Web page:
Nice try at a smoke screen Paul! We are not here to discuss that. Pro-life people care for the mother and child after birth–I know from exprence –It was pro life people who helped me when my daughter was born and well beyond. They helped me raise her . I was a member of the church they went to for 14 years until we moved–and I have friends that i keep in contact with to this day. They helped us over the years with food, clothing, stuck with me through job training, and between jobs. Were there for us both over the years. This is what Pro life and being a Christian is about. The rest is all lies and apostates. In the book of James it says that true ‘regolion ‘ is to care for widows and ophorns –not help them kill. By the way, my daughter is now 32-happily married, is a vet of the Navy and works with a wounded vetrens orgization—she has touched many lives over the years and is still doing it now-tell me if I should have aborted her.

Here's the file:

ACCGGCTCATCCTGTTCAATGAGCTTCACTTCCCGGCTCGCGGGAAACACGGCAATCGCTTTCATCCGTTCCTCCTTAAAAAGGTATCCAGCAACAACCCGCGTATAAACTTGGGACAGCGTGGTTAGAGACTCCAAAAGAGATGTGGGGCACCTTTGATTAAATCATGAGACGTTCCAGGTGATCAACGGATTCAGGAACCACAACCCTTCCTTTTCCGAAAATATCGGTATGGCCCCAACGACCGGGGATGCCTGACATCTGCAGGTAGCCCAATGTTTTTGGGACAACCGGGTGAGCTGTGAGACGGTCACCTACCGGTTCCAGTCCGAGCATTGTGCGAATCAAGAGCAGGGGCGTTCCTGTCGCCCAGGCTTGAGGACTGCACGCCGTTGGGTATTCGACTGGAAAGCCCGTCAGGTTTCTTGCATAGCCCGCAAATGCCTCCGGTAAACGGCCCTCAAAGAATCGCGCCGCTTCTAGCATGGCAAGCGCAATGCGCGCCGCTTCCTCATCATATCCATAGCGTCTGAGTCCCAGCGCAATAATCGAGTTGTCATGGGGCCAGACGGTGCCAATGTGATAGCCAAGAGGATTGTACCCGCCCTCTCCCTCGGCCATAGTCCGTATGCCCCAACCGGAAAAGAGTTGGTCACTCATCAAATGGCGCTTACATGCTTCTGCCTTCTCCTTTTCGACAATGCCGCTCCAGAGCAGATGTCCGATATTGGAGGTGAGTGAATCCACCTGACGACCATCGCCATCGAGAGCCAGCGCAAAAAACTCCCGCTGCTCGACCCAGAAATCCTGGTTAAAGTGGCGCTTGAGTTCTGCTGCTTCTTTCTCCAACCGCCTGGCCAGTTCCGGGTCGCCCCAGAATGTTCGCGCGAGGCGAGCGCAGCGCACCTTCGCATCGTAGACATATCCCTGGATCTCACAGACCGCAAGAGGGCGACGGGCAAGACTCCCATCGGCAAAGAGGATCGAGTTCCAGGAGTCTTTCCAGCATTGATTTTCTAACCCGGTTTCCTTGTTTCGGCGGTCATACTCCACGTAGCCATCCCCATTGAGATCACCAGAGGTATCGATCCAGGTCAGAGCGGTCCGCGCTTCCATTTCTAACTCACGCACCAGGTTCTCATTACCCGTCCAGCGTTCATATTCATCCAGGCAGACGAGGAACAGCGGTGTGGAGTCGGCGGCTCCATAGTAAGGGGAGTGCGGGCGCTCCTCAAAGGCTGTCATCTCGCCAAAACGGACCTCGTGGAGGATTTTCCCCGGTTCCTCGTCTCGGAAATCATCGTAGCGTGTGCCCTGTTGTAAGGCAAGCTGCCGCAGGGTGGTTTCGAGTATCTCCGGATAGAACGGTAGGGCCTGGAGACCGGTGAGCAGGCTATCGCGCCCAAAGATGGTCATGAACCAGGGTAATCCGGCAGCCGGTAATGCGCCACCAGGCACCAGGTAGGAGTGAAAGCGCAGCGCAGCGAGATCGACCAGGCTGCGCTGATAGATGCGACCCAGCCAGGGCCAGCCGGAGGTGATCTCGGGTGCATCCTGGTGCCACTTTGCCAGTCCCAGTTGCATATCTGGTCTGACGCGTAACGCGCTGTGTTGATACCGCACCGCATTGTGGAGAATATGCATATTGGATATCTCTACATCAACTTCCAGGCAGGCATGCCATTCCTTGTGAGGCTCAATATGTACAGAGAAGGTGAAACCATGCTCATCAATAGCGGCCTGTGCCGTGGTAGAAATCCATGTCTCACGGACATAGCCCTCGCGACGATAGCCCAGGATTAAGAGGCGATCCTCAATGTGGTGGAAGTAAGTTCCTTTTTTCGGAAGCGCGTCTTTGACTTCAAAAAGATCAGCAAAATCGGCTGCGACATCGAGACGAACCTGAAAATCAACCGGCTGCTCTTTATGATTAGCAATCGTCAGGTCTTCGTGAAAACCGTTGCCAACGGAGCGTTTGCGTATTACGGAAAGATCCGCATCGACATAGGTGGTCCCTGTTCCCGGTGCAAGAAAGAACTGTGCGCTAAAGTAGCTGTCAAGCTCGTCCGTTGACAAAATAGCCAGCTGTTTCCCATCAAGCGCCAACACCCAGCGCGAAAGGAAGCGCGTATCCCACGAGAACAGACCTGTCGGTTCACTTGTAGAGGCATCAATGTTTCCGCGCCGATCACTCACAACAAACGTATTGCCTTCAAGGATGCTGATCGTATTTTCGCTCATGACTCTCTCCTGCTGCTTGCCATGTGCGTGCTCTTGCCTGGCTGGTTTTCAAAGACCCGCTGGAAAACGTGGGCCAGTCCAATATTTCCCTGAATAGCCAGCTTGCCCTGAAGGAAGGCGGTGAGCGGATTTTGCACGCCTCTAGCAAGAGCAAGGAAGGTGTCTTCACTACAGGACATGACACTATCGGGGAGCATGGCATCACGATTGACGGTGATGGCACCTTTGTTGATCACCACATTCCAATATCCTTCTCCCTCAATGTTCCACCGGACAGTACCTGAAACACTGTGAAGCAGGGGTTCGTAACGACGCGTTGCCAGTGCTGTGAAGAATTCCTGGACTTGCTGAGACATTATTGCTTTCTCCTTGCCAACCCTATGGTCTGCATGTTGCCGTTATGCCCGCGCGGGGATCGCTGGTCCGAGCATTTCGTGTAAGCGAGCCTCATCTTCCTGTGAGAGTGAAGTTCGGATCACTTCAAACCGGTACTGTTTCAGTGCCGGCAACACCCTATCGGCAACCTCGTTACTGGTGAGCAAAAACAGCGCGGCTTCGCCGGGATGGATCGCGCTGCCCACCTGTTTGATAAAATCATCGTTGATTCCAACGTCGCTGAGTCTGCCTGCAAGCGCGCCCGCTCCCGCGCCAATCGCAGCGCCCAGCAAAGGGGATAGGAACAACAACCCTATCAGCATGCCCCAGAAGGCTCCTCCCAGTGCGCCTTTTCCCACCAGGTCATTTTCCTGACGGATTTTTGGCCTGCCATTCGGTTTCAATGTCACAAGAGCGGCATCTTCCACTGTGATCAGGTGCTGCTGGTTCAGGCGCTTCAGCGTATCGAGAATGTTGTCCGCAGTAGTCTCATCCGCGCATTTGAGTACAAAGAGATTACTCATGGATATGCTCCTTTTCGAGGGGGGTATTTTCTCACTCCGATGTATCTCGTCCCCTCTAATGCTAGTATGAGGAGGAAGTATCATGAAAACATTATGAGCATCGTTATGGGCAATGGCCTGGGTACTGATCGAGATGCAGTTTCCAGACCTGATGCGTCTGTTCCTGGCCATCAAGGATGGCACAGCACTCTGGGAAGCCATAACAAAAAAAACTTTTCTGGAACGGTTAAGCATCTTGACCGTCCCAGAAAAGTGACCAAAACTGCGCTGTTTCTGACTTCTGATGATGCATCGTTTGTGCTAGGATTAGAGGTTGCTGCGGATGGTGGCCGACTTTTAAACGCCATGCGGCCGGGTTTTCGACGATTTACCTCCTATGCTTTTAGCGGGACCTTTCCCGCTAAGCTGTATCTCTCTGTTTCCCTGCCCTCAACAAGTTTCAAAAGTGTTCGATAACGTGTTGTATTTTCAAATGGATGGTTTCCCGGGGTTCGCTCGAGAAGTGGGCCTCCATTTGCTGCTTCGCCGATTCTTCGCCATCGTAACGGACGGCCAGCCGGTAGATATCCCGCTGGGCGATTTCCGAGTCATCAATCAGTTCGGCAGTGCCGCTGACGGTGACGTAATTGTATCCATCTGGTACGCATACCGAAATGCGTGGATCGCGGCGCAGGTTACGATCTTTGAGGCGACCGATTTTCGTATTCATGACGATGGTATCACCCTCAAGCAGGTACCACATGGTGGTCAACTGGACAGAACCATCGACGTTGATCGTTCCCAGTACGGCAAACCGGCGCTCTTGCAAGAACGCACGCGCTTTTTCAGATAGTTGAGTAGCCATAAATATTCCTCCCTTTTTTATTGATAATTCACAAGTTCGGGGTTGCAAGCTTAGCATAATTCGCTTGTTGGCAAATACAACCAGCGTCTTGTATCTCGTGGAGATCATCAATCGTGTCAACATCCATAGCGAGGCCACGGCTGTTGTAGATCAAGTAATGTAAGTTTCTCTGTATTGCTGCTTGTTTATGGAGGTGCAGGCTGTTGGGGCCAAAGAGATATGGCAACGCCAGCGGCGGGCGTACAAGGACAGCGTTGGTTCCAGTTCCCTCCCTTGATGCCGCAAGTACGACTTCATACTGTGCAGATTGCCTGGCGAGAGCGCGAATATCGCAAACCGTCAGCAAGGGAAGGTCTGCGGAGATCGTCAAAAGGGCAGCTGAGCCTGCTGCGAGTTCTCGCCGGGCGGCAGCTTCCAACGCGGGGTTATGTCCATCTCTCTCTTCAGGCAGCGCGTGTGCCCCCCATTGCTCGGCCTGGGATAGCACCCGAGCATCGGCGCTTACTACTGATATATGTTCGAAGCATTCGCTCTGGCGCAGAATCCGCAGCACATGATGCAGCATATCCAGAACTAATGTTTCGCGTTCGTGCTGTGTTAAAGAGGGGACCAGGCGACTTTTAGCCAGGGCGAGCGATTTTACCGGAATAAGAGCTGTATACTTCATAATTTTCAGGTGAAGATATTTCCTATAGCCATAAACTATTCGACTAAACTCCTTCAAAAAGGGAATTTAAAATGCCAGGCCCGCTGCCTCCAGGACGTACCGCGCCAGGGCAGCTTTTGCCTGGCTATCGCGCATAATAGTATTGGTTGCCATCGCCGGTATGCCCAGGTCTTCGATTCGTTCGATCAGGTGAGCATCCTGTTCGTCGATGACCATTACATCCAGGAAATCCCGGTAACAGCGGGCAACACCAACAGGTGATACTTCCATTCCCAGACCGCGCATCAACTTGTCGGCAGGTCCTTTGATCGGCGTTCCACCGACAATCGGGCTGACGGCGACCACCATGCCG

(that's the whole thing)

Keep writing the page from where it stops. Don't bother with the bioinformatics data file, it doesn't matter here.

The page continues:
• Paul

          Smoke screen for what exactly, I’m about as anti-abortion as they get. But my question is somerhing I wonder about nonetheless and seek opinions on from time to time

      • Paul

        Yourself included?

    • jayceej

      I believe they go to Heaven.

      • Paul

        I’d like to believe that also, but I’m not sure per the scripture. Of course this reaches beyond abortion to include still births and even death of infants.

  • Christopher Rank